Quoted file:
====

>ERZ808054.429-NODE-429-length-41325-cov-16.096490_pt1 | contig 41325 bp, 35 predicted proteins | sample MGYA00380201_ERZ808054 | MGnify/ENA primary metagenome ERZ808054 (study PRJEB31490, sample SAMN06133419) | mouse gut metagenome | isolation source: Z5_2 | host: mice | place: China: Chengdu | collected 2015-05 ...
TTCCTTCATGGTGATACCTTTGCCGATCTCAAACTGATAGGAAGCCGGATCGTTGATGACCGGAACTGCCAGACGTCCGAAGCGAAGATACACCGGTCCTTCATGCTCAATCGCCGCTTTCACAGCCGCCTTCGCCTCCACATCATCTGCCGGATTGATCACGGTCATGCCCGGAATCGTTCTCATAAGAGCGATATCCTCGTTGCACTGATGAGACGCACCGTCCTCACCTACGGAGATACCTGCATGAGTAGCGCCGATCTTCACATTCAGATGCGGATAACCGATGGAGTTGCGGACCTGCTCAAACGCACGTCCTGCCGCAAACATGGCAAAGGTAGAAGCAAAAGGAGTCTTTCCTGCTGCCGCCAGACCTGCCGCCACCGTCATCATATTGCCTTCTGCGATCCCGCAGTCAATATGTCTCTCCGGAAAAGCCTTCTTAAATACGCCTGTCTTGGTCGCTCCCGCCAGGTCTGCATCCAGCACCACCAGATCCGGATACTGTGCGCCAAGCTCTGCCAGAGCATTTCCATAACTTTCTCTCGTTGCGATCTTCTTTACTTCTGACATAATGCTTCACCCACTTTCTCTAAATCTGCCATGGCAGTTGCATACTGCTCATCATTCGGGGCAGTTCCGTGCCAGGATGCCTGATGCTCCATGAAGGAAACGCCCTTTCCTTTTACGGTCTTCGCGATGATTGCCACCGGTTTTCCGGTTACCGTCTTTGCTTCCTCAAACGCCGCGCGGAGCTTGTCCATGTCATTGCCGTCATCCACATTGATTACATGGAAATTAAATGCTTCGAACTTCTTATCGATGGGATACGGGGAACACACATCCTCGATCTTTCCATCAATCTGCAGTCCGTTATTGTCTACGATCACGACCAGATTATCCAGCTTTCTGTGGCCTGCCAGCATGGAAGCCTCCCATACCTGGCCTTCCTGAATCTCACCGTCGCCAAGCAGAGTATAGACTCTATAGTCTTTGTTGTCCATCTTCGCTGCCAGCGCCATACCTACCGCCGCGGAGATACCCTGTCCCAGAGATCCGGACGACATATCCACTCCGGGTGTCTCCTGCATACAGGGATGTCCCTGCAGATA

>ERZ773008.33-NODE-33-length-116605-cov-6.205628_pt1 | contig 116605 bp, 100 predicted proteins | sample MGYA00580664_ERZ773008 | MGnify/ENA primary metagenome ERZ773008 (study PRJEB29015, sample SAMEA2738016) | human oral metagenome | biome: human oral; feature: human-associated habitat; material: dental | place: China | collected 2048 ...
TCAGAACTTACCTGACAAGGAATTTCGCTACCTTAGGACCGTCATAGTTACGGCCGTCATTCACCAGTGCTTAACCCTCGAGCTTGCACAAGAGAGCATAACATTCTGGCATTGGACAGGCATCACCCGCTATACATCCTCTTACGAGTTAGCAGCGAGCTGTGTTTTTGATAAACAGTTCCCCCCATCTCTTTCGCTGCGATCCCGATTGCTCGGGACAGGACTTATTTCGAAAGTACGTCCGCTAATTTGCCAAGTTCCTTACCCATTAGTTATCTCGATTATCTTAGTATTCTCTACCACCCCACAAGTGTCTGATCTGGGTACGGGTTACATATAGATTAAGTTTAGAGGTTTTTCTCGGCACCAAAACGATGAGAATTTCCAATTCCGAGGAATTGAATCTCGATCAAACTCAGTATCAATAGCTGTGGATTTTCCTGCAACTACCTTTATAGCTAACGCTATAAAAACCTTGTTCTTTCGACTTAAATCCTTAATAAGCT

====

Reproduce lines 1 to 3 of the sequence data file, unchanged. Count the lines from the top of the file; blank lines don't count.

>ERZ808054.429-NODE-429-length-41325-cov-16.096490_pt1 | contig 41325 bp, 35 predicted proteins | sample MGYA00380201_ERZ808054 | MGnify/ENA primary metagenome ERZ808054 (study PRJEB31490, sample SAMN06133419) | mouse gut metagenome | isolation source: Z5_2 | host: mice | place: China: Chengdu | collected 2015-05 ...
TTCCTTCATGGTGATACCTTTGCCGATCTCAAACTGATAGGAAGCCGGATCGTTGATGACCGGAACTGCCAGACGTCCGAAGCGAAGATACACCGGTCCTTCATGCTCAATCGCCGCTTTCACAGCCGCCTTCGCCTCCACATCATCTGCCGGATTGATCACGGTCATGCCCGGAATCGTTCTCATAAGAGCGATATCCTCGTTGCACTGATGAGACGCACCGTCCTCACCTACGGAGATACCTGCATGAGTAGCGCCGATCTTCACATTCAGATGCGGATAACCGATGGAGTTGCGGACCTGCTCAAACGCACGTCCTGCCGCAAACATGGCAAAGGTAGAAGCAAAAGGAGTCTTTCCTGCTGCCGCCAGACCTGCCGCCACCGTCATCATATTGCCTTCTGCGATCCCGCAGTCAATATGTCTCTCCGGAAAAGCCTTCTTAAATACGCCTGTCTTGGTCGCTCCCGCCAGGTCTGCATCCAGCACCACCAGATCCGGATACTGTGCGCCAAGCTCTGCCAGAGCATTTCCATAACTTTCTCTCGTTGCGATCTTCTTTACTTCTGACATAATGCTTCACCCACTTTCTCTAAATCTGCCATGGCAGTTGCATACTGCTCATCATTCGGGGCAGTTCCGTGCCAGGATGCCTGATGCTCCATGAAGGAAACGCCCTTTCCTTTTACGGTCTTCGCGATGATTGCCACCGGTTTTCCGGTTACCGTCTTTGCTTCCTCAAACGCCGCGCGGAGCTTGTCCATGTCATTGCCGTCATCCACATTGATTACATGGAAATTAAATGCTTCGAACTTCTTATCGATGGGATACGGGGAACACACATCCTCGATCTTTCCATCAATCTGCAGTCCGTTATTGTCTACGATCACGACCAGATTATCCAGCTTTCTGTGGCCTGCCAGCATGGAAGCCTCCCATACCTGGCCTTCCTGAATCTCACCGTCGCCAAGCAGAGTATAGACTCTATAGTCTTTGTTGTCCATCTTCGCTGCCAGCGCCATACCTACCGCCGCGGAGATACCCTGTCCCAGAGATCCGGACGACATATCCACTCCGGGTGTCTCCTGCATACAGGGATGTCCCTGCAGATA

>ERZ773008.33-NODE-33-length-116605-cov-6.205628_pt1 | contig 116605 bp, 100 predicted proteins | sample MGYA00580664_ERZ773008 | MGnify/ENA primary metagenome ERZ773008 (study PRJEB29015, sample SAMEA2738016) | human oral metagenome | biome: human oral; feature: human-associated habitat; material: dental | place: China | collected 2048 ...